Roughly half-way along Widemarsh Street in Hereford stands a building – dating to the early 17th century – generally known as the Gatehouse. It’s an appropriate name, for this is on a line with the northern gate into the medieval city. Until recently this was the home of the Herefordshire Farmers’ Club, a meeting-place for all folk agricultural. But the UK is no longer a clubbish kind of place, and the venue closed down in 2012.
Back in the early 19th Century, the Gatehouse accommodated a very different sort of clientele. By 1804 it was Miss Griffiths’ Boarding School for Ladies.
Such establishments were not uncommon in the city: there were two others in St Owen’s Street and Harley Court.
This kind of school taught the young women of the city sufficient accomplishments to secure their position in polite society, and (hopefully) get them a good match. Enough French to sound sophisticated; enough mathematics to handle household accounts, but not look threatening; and enough deportment, art and music to appear cultured.
Schools for young ladies were also a vital source of employment for the educated spinster or widow, who found much of the jobs market a closed shop.
Miss Griffiths passed away in 1814 or thereabouts, and her school was taken over by Miss Croucher. The latter announced her arrival in the Hereford Journal, promising “to attend to the health and improvement of the young ladies committed to her care”, and to maintain the standards of her predecessor.
Miss Croucher did rather better than that.
Prior to opening the school, Miss Croucher advertised in the national press for an art teacher.
An art teacher was not an essential adjunct to a ladies’ school, but it was certainly a desirable one.
Down in London she interviewed a likely candidate, “approved of his specimens, liked his appearance and manners, and was quite satisfied as to his character and respectability.” You can never be too careful with artists.
The artist in question happened to be David Cox, arguably one of England’s greatest painters, particularly as a water-colourist. In his day, Cox was deemed to be equalled only by John Constable.
At the time of the interview, Cox was in his early thirties. Born in Deritend in Birmingham, he had moved to London to further his career, but even here found teaching and writing more profitable than painting.
Having recently published a treatise on landscape painting, Cox was the perfect catch for Miss Croucher. She offered the painter a salary of £100 per annum for teaching twice a week at the Gatehouse, and, better still, said she had no objection to him taking on other work alongside his school duties.
Cox took Miss Croucher at her word. Not only did he take in private pupils (charging them 70 guineas a year for training, board and lodging), he also gave instruction at another ladies’ school in the city, and at the grammar school. It’s an indication of Miss Croucher’s generosity (and probably the impoverishment of the grammar school) that for the latter Cox received just six guineas a year.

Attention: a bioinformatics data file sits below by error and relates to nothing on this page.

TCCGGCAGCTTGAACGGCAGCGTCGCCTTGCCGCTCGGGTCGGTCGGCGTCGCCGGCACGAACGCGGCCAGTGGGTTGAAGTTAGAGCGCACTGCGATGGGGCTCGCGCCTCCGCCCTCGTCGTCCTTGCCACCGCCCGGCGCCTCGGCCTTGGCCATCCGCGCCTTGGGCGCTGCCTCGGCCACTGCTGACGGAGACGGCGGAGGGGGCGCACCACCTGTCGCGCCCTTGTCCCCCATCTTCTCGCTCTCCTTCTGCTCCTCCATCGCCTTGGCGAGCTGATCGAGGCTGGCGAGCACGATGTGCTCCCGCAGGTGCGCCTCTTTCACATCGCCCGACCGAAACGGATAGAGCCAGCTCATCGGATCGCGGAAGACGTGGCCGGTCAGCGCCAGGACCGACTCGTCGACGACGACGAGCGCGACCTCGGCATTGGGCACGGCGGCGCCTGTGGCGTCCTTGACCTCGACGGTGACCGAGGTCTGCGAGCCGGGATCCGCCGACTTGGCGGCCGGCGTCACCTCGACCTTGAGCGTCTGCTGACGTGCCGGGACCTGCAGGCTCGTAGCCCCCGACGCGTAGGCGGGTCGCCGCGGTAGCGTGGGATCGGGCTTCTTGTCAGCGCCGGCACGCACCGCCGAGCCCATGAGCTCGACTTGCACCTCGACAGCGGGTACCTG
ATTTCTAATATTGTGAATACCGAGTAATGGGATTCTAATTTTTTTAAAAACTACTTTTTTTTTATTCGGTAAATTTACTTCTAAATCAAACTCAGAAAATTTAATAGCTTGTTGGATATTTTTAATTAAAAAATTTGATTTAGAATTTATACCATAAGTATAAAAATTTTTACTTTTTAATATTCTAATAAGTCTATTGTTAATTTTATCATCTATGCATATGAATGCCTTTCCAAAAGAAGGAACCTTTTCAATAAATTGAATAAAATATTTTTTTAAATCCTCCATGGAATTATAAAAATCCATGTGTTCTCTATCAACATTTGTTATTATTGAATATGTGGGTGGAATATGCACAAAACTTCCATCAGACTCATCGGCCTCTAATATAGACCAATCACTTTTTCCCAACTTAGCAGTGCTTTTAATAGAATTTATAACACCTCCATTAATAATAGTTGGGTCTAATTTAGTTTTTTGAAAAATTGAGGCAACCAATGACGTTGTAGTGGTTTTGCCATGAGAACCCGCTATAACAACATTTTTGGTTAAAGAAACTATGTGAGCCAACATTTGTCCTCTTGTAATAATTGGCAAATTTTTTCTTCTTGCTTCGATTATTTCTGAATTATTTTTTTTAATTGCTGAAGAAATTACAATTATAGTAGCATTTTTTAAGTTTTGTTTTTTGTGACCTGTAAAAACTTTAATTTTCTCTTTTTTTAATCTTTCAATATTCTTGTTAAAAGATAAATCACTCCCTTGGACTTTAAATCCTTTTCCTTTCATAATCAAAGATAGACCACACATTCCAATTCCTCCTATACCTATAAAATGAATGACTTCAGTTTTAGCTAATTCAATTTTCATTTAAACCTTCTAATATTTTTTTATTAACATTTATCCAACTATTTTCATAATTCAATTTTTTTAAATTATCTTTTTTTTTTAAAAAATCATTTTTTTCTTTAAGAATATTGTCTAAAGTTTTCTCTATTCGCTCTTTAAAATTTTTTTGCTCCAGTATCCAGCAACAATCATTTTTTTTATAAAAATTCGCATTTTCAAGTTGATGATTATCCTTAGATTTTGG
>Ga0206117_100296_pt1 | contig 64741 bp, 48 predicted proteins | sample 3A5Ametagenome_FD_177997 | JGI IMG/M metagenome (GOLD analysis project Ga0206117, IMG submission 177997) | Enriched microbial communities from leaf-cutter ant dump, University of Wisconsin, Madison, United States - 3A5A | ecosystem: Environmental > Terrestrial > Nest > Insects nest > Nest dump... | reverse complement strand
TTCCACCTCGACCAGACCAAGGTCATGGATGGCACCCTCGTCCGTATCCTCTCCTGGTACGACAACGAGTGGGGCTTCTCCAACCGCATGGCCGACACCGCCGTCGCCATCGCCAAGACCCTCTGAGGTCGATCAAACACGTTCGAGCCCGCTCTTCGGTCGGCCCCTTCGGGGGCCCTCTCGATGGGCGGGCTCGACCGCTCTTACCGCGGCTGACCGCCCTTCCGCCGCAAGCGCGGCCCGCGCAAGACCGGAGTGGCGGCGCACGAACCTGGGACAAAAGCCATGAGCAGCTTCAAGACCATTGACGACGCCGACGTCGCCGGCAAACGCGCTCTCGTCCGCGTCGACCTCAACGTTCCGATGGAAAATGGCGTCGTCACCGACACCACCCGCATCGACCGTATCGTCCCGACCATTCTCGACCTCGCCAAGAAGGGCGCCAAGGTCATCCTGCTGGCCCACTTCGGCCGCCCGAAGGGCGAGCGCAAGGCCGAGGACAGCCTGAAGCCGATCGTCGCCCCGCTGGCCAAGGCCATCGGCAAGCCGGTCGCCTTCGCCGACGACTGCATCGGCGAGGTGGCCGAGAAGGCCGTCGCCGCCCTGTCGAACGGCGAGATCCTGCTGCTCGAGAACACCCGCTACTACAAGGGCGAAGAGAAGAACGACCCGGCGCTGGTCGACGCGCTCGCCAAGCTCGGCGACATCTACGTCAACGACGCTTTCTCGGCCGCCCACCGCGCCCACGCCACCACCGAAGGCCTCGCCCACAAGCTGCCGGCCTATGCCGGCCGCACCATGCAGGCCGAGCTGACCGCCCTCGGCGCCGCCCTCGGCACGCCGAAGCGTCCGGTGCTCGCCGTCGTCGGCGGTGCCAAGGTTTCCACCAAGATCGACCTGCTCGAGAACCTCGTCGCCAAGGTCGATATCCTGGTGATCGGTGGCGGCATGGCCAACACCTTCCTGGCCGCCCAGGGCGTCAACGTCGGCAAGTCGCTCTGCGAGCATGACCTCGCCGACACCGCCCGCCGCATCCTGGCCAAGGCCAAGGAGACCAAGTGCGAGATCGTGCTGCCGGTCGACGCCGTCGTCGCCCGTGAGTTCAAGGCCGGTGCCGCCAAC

Through all of this, Cox continued to sketch and to paint, though when he turned up at Birmingham to sell his drawings, he rarely made more than six or seven shillings a piece. They’re worth considerably more today.
By all accounts Cox was not the most enthusiastic of teachers, considering it less a calling, and more a necessary evil. Had the artist been content to go where the money called – and that was in topographical studies – he might have been able to avoid it altogether. And the Birmingham dealers would have offered him much better prices.
Nevertheless, all this hard work allowed Mr and Mrs Cox to become upwardly mobile. Their first home in Hereford was a ramshackle cottage, which they rented at Lower Lyde, a couple of miles from the city; by 1824, however, Cox was wealthy enough to be able to purchase land at Aylestone Hill, and build himself a property of his own, called Ash Tree House. Here he gardened to his heart’s content, in between his teaching duties and the trips into Wales to seek artistic inspiration.
As far as we can tell, the presence of David Cox at Miss Croucher’s school did not help to unearth a great talent among the intake. That was not what Cox was there for, and anyway, entry into the profession was tough enough for a man, let alone a woman.
Indeed, only one of Cox’s live-in pupils at Hereford achieved any degree of success in the years to follow.
This was Joseph Murray Ince of Presteigne in Radnorshire. Ince was 17 years old when his father sent him across the border to study under Cox, and the young man spent three or four years under Cox’s umbrella. Cox had two pupils at this point, the other being the son of the Duke of Beaufort’s agent.
Inevitably, perhaps, given this closeness, Joseph Ince turned into a kind of carbon copy of his master, specialising in watercolours and landscapes, and supplementing his income with teaching. For some years Ince was drawing master at Cambridge University.
In 1826 this little Hereford coterie broke up, Ince heading for London, followed by the Cox family soon after.
But Miss Croucher had had more than a decade out of David Cox, and set him on the road to financial security.
In the precarious world of the art market, that was no mean achievement.